Art and the Artist’s Role in Society

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Namaste, Dear Music Lover,

In this article, I want to explore interactions of artists and society at large. Do art and society ever exist at cross purposes, or is art merely a reflection?

This is a rather lengthy essay, and I will update it with illustrations and a few links to relevant background info. in the next few weeks. So please check this post again later, and thank you for your patience. I have precious little time for these posts because I’ve been busy doing what I love best: music! I wouldn’t b.s. anyone on that account. (I feel a Texas, USA aspect sneaking into this post.)

My web admin will add the add’l items as their schedule allows (I suppose they have other clients, lol). I must confess again: T-Mantra Music is no corporate behemoth. I fund this blog-site out of my own pocket (purse) and we survive partly on the good graces of local and distance volunteers (who’re coincidentally Hindi film music lovers and moreover, our devoted fans). We don’t have any corporate support just yet—and we’re fine with that. This is no fly-by-night endeavor (though we do sporadically fly at night to/between engagements).

Is art a productive enterprise? What constitutes art vs. commerce and are they mutually exclusive—in other words, does popularity simply function as a de facto arbiter of merit and ultimately, a vehicle for any lasting artistic value for posterity? Some say: art is life… others: living is an art.  What point(s) of departure pique(s) your interest? Can you pin them down?

Whew, that was a major bangled-up shipment of asks. Let’s set sail to the Channel Islands and explore more perspectives for best understanding.

Profitable or not, performing arts (dance, music, theater) are time-proven contributors to cultural and even historical legacy[reference(s) needed]. In the eastern hemisphere’s (greater Asia’s) literary traditions, odes and adventures as well as light musical entertainment (and, it seems, dance and obviously, theatres) are as ancient as mankind.

Little of the “folk arts” of truly ancient eastern traditions survives, but examples exist of timeless pursuits like bespoke royal celebrations, matrimonial dances and entertainments that are not unlike present-day Hindu raags (musical cycles or in Tamil: இசை வெளிப்பாடுகள்) plus Karnatic Naṭaṉaṅkaḷ (dances or நடனங்கள்) of southern India.

Here is a short contemporary piece depictive of ancient Asian music of Asia. I note the dominance of string instruments not entirely dissimilar to those like the shamisen of Japan (although ancient Japan was known more for its isolationism than trade at a seaport), and the gong (or tam-tam) of China, a powerful percussion instrument that has survived many centuries and became a mainstay of Western European classixal tradition as well.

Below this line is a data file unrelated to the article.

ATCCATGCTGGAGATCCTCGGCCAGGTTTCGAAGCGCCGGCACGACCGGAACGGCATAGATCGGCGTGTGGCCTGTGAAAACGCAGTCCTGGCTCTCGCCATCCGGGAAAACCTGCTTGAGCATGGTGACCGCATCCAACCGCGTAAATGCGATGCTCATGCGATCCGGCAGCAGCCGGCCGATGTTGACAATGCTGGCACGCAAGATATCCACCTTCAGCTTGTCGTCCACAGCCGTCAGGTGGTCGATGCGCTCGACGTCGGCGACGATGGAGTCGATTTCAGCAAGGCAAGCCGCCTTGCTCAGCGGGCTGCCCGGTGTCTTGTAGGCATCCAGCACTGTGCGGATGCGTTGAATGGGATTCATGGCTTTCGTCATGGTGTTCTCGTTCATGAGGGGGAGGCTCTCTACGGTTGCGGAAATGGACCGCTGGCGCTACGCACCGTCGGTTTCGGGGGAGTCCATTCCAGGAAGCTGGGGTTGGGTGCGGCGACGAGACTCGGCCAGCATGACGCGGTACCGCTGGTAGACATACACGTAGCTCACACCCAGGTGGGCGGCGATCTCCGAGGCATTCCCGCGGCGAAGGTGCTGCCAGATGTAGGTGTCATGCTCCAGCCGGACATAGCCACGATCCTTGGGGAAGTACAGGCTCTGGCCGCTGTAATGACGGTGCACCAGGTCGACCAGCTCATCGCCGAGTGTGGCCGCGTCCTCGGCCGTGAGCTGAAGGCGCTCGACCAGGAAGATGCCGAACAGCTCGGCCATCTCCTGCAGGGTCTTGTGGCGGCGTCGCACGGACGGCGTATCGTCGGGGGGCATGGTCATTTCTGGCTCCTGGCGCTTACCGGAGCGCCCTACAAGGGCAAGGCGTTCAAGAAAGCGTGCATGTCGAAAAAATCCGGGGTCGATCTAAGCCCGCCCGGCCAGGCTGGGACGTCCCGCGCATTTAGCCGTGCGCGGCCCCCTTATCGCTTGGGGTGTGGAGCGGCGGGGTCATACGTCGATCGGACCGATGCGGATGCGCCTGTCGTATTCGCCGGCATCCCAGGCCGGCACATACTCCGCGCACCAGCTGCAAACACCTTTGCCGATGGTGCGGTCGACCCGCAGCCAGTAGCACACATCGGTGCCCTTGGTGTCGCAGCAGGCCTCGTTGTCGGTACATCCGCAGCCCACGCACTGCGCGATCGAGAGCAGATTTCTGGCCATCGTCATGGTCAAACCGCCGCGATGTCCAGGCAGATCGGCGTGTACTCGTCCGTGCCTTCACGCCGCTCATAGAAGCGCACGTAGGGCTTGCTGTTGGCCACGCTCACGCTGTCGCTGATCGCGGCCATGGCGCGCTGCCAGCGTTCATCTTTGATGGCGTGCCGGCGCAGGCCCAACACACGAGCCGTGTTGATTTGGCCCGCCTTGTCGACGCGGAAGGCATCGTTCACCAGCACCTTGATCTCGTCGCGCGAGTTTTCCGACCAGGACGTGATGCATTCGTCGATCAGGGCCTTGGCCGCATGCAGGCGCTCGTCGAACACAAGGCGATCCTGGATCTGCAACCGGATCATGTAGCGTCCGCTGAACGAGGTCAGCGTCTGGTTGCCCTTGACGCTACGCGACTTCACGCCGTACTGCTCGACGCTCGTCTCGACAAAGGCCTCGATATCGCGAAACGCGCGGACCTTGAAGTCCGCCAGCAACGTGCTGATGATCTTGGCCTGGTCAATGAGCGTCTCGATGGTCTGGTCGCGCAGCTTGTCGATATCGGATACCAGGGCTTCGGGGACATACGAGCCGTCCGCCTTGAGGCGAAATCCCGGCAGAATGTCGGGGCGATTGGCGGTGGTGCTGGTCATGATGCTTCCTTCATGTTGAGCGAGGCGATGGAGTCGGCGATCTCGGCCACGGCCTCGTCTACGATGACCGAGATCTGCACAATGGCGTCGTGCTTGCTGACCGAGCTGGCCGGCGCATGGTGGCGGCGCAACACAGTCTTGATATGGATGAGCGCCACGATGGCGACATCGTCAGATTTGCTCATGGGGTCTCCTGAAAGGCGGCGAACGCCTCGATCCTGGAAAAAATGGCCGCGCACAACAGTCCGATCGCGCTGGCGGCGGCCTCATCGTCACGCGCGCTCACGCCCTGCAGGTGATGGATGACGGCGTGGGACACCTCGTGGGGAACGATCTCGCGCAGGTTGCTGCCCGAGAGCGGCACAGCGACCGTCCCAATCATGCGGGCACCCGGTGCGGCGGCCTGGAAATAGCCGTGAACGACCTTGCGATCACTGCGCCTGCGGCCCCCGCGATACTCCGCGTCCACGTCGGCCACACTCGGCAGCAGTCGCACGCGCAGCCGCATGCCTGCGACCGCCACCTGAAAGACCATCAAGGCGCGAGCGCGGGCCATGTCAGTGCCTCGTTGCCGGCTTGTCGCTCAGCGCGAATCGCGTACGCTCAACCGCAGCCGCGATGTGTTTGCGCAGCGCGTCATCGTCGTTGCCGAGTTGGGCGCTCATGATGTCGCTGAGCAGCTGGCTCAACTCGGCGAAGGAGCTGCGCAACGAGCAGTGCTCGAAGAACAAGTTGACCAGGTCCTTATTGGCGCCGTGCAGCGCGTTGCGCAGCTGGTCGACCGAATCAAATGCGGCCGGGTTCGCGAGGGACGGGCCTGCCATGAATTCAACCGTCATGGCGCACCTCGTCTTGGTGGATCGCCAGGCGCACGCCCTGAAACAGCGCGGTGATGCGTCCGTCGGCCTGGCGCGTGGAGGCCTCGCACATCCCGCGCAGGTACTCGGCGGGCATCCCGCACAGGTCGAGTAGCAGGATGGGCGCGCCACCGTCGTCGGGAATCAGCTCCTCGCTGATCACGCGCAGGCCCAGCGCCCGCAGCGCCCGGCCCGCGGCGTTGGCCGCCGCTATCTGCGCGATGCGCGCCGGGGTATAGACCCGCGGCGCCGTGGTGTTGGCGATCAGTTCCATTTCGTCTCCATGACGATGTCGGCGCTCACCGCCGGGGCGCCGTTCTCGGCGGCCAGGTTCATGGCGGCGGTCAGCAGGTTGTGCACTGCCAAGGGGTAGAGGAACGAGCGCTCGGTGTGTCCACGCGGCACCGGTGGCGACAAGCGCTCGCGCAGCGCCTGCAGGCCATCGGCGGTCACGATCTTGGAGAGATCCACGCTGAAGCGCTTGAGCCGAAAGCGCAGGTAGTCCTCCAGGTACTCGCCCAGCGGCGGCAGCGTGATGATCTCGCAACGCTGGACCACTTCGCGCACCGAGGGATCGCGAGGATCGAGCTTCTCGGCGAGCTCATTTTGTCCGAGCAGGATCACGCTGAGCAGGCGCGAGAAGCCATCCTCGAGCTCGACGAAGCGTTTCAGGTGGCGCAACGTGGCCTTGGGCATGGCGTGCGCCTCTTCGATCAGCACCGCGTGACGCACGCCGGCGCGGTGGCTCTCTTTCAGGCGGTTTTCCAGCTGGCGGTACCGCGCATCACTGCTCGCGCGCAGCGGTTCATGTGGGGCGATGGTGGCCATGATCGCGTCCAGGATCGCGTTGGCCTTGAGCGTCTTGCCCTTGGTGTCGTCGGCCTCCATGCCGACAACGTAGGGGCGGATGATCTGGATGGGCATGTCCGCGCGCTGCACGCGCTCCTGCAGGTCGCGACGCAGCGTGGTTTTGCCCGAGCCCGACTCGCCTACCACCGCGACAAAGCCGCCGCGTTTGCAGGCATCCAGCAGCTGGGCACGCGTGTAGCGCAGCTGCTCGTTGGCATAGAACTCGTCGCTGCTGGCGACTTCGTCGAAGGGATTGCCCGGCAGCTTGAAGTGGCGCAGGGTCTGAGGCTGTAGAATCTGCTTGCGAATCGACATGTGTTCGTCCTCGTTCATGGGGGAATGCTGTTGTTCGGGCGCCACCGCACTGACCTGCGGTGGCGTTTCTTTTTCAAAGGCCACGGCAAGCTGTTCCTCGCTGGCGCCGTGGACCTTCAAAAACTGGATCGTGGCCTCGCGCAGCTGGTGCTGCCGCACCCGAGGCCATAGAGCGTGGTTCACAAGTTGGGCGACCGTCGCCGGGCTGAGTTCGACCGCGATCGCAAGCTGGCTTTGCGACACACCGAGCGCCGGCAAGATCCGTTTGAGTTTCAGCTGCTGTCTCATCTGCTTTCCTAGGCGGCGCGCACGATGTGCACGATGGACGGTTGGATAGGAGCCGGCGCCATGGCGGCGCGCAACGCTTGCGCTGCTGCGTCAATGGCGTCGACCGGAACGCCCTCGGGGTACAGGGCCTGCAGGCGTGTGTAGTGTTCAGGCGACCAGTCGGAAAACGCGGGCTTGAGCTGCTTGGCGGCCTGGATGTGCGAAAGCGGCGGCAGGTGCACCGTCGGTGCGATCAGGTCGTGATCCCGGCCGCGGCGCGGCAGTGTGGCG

Ancient Asian Music – Ancient Wharf by Derek Feichter. Obviously this piece is a fanciful composition meant to evoke the mysterious ethos of a wharf or ship’s docking station when trade as we know it was perhaps in its infancy. The basic idea was perhaps closer to pirates’ den than commercial trade enclave, but apart from the philosophy of whodunnit I think this short piece does evoke a sense of wonder, using elementary polyphony and counterpoint—which many western scholars attribute solely to their traditions as if no one east of the Caucuses Mountains thought to have more than one melodic instrument playing at a time.

Due to a lack of sound recordings (obviously, a bona fide western technological innovation of the so-called 20th century—Christianity coldly proclaimed Earth’s origin 100 years before the birth of its Lord Jesus of Nazareth).

I’m not writing this to proclaim anything about the comparative theological or social merits of any particular religious movement(s), however we must not deny the lasting effects of world religions like Hinduism, Islam, Judaism and Christianity on music! Both Judaism and Hinduism have very ancient vocal traditions, and all that remains in the historical record concerning very-ancient vocal music are texts. Their interpretation and performance are certainly only guessed at today. Perhaps dance depictions (from Chinese and Egyptian graphical imagery often carved in stone) we at least know that dance was a very ancient court phenomenon.

From its etymology as found in Wikipedia:

The name ‘Carnatic‘ or ‘Karnatic‘ is originally a Tamil word: Karai‘ (கரை in Tamil, or in Bengali: তীর) meaning ‘shore‘ plus ‘nataka‘ (நாடக in Tamil, and in Bengali থিয়েটার) meaning dance/theater.

In ancient Africa, Dance and Theater were nearly synonymous (like traditional cultural celebrations and depictions, so to speak).*

*Source: Notes from a pre-performance lecture st an African ancient stories and ceremonies pageant (presented at Lula Washington Dance Theatre, Los Angeles, 26-11-2011, as noted by one of my web staff who attended).

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